Trade Insights – Volume 20
As 5-year and 10-year U.S. Treasury rates rapidly approach 5% on the heels of 11 Fed Funds rate hikes in a 17-month span, the municipal yield curve has been significantly impacted as well. In this piece we will highlight how municipal yields, as measured by the BondWave Municipal AA QCurve TM, have moved in tandem with the U.S. Treasury yield curve and the rising rate environment of 2022-23.
The effect of the Federal Reserve’s tightening policy has differed across the term structure of municipal bond interest rates (Chart 1). As the general level of rates has increased, the difference between rates at the short end of the curve and rates at the long end of the curve has shrunk. And in some cases, the curve has even inverted.
The first signs of this municipal yield curve flattening emerged well before the Federal Reserve started raising rates in March 2022. At the beginning of 2022, the municipal yield curve flattened primarily in the 5- to 10-year portion. The 1- to 5-year portion of the curve followed suit within the next few months, by which time the Federal Reserve had already raised the Fed Funds rate four times.
Chart 1: BondWave Municipal AA QCurve 1-, 5-, and 10-Year Yields Time Series
Ultimately, the municipal yield curve inverted December 12th, 2022. At this point the 1-year yield surpassed the 5-year yield and started to inch closer to the 10-year yield. The 10-year yield has since dipped below the 1-year yield, and the pattern has persisted well into 2023. The 1–5-year section of BondWave Municipal AA QCurve remained inverted at -49 bps as of July 26th, 2023 – the date of the last Fed Funds rate increase (Table 1).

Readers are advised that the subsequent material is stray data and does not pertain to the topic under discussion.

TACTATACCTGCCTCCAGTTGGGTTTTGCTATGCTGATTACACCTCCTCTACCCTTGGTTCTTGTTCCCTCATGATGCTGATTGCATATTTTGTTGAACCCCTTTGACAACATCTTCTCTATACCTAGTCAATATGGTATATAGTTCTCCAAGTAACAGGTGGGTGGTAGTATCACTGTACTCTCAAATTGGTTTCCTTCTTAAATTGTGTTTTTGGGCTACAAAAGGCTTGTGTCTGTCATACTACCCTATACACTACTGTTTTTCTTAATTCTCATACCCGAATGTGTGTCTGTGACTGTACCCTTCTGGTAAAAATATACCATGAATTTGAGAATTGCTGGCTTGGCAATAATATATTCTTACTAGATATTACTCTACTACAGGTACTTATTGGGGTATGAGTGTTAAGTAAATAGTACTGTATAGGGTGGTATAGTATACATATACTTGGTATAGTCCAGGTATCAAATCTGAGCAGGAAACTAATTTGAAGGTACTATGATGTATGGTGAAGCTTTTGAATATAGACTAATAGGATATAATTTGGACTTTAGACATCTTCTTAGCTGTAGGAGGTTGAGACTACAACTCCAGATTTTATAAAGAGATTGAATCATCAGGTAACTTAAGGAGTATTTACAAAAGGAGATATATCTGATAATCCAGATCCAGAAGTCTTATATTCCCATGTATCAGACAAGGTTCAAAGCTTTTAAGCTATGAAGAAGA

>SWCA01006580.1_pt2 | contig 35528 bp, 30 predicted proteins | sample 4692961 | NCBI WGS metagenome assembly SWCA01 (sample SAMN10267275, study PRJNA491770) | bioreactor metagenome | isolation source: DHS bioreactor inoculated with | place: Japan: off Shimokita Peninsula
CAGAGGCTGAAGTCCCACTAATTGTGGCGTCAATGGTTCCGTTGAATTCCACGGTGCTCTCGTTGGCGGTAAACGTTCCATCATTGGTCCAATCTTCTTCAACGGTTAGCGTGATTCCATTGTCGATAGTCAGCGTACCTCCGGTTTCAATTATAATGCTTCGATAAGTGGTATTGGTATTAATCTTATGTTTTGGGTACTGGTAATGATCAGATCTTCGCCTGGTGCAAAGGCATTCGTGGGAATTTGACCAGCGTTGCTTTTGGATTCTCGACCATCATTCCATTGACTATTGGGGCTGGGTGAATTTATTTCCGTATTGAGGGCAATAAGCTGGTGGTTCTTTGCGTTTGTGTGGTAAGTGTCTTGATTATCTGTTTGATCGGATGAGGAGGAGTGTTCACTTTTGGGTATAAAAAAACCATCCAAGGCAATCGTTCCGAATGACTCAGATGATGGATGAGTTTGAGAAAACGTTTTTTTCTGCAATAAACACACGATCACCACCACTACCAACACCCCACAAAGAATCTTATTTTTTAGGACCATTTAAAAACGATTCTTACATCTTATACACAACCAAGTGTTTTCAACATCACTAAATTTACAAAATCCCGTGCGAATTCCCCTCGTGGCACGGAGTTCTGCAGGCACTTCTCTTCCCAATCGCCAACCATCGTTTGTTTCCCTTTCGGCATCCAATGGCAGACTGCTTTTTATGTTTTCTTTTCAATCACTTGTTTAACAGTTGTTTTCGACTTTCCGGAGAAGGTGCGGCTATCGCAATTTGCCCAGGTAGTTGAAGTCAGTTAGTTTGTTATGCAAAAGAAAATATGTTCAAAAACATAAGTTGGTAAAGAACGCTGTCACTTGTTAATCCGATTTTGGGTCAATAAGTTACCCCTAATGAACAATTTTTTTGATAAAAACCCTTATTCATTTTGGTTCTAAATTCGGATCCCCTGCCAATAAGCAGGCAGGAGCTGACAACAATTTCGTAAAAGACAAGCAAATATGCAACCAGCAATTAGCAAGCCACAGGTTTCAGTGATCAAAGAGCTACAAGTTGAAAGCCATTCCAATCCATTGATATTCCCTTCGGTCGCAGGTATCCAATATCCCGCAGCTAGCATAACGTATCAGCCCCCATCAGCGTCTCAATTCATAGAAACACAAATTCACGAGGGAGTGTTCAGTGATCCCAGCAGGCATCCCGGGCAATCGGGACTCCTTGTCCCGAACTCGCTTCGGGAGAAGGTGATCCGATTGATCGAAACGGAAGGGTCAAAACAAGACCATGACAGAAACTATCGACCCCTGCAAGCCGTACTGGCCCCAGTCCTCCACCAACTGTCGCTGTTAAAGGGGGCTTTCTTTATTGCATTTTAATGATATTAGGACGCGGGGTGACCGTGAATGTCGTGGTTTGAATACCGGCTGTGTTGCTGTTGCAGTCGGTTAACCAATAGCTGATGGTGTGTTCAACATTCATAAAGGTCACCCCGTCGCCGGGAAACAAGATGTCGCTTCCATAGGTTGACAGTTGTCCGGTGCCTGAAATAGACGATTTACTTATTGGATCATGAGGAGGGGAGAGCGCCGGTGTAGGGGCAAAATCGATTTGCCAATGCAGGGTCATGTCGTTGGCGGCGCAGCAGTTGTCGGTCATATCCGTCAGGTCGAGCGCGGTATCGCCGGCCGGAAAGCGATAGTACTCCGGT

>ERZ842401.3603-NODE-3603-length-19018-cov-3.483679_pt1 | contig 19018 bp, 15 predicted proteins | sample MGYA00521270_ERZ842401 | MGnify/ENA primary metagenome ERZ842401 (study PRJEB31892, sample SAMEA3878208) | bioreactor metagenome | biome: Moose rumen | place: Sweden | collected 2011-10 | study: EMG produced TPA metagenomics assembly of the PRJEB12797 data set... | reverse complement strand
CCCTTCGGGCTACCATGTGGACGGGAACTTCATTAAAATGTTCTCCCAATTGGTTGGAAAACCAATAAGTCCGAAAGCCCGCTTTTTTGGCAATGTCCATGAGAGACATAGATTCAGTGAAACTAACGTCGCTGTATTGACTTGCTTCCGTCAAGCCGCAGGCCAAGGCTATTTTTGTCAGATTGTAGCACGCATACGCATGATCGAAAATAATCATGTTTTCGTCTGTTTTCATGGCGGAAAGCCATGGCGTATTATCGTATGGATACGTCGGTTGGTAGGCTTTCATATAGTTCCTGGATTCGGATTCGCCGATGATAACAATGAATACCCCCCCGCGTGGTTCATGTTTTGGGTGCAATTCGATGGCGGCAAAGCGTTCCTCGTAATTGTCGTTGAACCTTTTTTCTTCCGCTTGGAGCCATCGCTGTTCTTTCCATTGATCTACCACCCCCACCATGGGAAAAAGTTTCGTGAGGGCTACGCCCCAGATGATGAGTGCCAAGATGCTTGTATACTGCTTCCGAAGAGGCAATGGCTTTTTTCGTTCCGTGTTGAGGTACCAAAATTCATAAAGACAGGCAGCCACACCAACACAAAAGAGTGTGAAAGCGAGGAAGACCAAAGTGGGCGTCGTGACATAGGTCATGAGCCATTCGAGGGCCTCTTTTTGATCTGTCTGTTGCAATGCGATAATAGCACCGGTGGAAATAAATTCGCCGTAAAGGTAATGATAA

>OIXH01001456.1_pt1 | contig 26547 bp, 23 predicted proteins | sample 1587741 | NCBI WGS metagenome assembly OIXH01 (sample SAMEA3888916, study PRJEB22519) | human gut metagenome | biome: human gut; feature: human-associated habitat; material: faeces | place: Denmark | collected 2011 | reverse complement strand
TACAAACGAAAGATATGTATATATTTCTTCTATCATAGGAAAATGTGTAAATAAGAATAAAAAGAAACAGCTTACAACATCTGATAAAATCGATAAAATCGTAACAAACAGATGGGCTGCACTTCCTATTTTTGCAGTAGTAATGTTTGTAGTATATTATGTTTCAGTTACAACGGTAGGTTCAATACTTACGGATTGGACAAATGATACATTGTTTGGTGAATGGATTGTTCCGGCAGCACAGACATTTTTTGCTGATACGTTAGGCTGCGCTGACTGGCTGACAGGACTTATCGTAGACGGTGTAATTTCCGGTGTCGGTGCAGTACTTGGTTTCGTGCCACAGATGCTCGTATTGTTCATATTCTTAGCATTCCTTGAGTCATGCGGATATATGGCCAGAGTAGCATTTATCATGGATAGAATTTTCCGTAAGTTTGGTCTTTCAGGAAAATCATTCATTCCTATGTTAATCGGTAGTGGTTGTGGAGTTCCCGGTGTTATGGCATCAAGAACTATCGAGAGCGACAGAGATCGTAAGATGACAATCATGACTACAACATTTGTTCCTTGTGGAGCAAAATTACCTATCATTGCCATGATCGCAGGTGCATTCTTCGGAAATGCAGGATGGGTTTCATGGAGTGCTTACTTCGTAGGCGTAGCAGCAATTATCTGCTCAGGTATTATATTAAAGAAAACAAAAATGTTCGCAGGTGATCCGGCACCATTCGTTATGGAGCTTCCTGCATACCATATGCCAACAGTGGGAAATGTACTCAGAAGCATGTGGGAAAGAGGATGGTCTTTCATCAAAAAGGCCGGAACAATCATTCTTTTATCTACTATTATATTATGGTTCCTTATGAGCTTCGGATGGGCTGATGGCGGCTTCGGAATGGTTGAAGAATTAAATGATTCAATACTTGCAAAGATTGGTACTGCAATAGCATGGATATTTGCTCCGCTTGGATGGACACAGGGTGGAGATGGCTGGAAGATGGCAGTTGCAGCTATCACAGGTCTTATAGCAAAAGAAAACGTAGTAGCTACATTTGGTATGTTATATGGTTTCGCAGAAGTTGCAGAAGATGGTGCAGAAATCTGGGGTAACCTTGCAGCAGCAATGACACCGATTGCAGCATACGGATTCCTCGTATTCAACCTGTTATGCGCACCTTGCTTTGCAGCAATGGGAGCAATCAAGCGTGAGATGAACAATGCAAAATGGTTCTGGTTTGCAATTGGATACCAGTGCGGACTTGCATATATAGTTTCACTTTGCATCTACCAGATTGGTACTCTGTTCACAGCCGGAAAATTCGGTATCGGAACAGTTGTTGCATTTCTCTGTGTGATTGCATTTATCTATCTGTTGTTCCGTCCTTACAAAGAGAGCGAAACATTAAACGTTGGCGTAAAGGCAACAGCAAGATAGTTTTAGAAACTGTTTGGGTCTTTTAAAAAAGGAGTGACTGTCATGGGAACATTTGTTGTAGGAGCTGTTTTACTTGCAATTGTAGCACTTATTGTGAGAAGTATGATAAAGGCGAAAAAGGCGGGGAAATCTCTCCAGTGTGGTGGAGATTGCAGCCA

Table 1: Fed Funds Rate Changes 2022 – 2023
U.S. Treasury yields have followed a similar trend but in a more pronounced manner due to their relationship with the Fed Funds rate (Chart 2).
Chart 2: U.S. Treasury 1-, 5-, and 10-Year Yields Time Series
The peculiarity of this rate environment is most obvious in the Muni/Treasury ratio. Short-term municipal bonds were considerably cheaper than short-term U.S. Treasuries (Muni/Treasury ratio greater than 100%) well past the market dislocations of 2020 (Chart 3). From a 2021 Muni/Treasury ratio high of 700% up to the first Fed Funds rate increase in March 2022, this began to change as the increase in short-term U.S. Treasury yields began to outpace the change in short-term municipal yields.
The 5- and 10-year portions of the curve reflected more normal Muni/Treasury ratios much earlier. By the beginning of 2021, the 5- and 10-year Muni/Treasury ratios had mostly returned to their normal levels (below 100%).
Chart 3: Muni/Treasury Ratio at 1-, 5-, and 10-Year Time Series, 2020 to Present
The Federal Reserve’s rate changes finally brought the 1-year Muni/Treasury ratio below 100% in May 2022. In the early days of tightening monetary policy, short-term municipal yields took a hit, making municipal bonds more expensive relative to comparable U.S. Treasuries, as reflected in the 1-year Muni/Treasury ratio. By July 2022 the 1-year Muni/Treasury ratio dipped as low as 51% (Chart 4). After nearly 3 years of extreme volatility the 1-, 5-, and 10-year Muni/Treasury ratios have settled into pre-pandemic levels near 70%.